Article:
Hong Kong Kindergarten Sprays Children with Vinegar to Block Coronavirus Spread

A kindergarten in the Kowloon Tong district of Hong Kong created confusion among parents and scientific experts by installing a steamed vinegar dispenser at the entrance of the building as a supposed means of preventing the spread of the Chinese coronavirus, a report revealed Thursday.
Facebook/ K Kwong

A kindergarten in the Kowloon Tong district of Hong Kong created confusion among parents and scientific experts by installing a steam vinegar dispenser at the entrance of the building as a supposed means of preventing the spread of the Chinese coronavirus, a report revealed Thursday.

The Chinese language newspaper Apple Daily reported that the machine dispenses vaporized water mixed with about two percent vinegar. The mixture’s droplets then get sprayed onto the children as a form of attempted disinfectant. The school cited an article the Harvard University School of Public Health’s website published, asserting that “acetic acid in vinegar is strong enough to kill some household pathogens.”

The article notes:

After cooking, the next most popular use for vinegar — particularly white vinegar — is cleaning. While the 5% acetic acid in vinegar is strong enough to kill some household pathogens, it does not kill them all (e.g., salmonella) and is not recommended as a replacement for commercial disinfectants.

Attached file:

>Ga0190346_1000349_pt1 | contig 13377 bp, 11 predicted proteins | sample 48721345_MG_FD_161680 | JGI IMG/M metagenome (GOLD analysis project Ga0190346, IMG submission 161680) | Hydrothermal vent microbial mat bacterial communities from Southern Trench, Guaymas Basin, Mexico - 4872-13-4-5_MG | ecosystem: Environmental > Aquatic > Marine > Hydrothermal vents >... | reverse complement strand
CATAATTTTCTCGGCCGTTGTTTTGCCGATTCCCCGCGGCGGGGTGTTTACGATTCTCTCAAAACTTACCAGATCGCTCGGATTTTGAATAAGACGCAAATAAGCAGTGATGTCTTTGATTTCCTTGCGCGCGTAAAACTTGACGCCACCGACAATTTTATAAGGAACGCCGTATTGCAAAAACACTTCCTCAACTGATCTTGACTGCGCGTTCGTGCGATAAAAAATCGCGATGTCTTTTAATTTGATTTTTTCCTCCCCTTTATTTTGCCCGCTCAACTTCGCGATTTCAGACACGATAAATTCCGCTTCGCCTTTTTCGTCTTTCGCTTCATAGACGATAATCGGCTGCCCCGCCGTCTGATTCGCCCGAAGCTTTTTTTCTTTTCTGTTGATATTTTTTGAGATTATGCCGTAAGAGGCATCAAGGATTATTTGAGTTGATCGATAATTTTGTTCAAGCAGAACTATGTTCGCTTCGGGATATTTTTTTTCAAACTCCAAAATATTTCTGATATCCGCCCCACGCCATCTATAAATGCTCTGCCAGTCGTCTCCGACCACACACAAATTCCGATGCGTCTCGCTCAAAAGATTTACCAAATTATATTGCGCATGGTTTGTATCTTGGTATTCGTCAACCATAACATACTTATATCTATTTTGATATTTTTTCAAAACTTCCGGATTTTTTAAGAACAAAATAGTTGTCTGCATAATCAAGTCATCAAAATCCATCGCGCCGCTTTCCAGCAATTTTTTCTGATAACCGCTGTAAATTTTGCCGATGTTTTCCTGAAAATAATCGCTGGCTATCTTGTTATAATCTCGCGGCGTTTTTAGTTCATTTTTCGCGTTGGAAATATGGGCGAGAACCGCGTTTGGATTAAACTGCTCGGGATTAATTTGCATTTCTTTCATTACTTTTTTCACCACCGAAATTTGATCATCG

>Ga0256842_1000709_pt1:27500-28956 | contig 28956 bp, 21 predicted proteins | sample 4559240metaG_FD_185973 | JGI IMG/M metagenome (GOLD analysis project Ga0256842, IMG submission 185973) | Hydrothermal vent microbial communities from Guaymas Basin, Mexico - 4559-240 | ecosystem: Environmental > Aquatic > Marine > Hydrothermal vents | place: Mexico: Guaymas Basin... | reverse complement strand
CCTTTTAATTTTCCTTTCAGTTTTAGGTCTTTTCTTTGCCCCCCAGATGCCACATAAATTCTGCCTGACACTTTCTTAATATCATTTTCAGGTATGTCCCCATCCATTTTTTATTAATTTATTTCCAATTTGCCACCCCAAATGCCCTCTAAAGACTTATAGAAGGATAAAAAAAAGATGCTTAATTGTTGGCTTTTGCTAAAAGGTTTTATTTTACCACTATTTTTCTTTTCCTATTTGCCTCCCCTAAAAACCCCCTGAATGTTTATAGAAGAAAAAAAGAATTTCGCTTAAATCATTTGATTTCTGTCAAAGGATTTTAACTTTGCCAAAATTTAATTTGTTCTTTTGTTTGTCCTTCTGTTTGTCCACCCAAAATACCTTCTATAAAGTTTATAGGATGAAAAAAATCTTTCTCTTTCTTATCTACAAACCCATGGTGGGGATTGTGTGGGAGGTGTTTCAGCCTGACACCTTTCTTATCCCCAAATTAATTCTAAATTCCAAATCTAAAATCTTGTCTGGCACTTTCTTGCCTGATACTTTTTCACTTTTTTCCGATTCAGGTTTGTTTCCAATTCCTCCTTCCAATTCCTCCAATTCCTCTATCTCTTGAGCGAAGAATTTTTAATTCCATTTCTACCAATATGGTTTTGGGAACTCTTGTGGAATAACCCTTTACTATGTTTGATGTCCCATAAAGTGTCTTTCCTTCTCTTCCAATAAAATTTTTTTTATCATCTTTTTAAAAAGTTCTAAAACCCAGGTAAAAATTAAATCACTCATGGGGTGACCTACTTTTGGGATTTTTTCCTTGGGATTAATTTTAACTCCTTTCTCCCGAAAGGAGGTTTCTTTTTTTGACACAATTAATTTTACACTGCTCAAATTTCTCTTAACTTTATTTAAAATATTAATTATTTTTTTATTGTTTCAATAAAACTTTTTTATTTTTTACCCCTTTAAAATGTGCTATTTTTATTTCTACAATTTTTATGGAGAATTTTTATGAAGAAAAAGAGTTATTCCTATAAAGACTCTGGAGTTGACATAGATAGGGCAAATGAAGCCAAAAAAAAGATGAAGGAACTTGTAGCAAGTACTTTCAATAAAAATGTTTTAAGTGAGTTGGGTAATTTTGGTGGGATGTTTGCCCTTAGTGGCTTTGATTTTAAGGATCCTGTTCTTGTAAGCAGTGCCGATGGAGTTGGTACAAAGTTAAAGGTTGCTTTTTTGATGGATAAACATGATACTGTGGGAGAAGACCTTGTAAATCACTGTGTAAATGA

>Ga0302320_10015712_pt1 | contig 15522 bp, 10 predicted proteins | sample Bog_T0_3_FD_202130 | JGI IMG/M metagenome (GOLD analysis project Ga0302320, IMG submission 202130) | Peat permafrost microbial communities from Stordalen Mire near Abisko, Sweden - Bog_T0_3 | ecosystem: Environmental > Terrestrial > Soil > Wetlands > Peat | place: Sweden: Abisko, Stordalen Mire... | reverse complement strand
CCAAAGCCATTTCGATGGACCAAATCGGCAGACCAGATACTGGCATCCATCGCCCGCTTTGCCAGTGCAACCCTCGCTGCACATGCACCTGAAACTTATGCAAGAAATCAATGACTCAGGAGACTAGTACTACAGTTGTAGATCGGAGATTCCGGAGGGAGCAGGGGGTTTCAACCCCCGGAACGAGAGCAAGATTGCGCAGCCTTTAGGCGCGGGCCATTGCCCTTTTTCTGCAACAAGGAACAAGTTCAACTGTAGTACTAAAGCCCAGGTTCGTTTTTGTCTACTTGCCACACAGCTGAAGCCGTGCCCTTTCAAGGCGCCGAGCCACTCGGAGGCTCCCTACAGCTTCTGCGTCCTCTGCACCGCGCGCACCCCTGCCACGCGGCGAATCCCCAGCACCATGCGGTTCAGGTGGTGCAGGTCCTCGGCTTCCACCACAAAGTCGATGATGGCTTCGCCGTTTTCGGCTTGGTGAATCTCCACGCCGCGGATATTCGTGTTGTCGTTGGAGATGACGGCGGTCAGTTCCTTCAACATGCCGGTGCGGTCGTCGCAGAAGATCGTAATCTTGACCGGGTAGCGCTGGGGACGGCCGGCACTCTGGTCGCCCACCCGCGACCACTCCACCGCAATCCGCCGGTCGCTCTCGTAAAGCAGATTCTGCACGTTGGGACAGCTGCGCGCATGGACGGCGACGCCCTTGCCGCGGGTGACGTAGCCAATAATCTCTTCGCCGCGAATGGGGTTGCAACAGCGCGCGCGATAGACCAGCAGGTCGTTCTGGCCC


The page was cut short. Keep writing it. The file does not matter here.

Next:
However, distilled white vinegar is an inexpensive, nontoxic “green” product that may be useful for certain household chores. It appears to work particularly well on removing mineral deposits and soap scum, such as in sinks, drains, and shower stalls.

Local health experts have cast doubt on the efficacy of such measures.

William Chui, president of the Society of Hospital Pharmacists of Hong Kong, said hospitals do not use vinegar because bacteria can latch onto droplets, actually increasing the likelihood that it will spread. He added that such chemicals also commonly cause adverse skin reactions and irritations, especially among young children.

“It could also irritate the nose, throat, and even the lungs,” he told Coconuts Hong Kong. “If the children, or adults, have asthma, it could trigger an asthma attack.”

Amid concern among parents about the possible side effects, the school stopped using the machines.

As of Thursday, Hong Kong’s health authorities have recorded 5,162 cases and 105 deaths. Given its population of approximately 7.25 million and the dense nature of its living conditions, this indicates that it has had one of the most successful coronavirus responses in the world.

Despite having won praise for its successful handling of the pandemic, Hong Kong is one of many countries where virologists fear a second wave of infection could be imminent. On Thursday, the secretary of Food and Health, Professor Sophia Chan Siu-chee revealed the city’s China-controlled executive was examining proposals to create a legal framework to force people to get tested for the virus.

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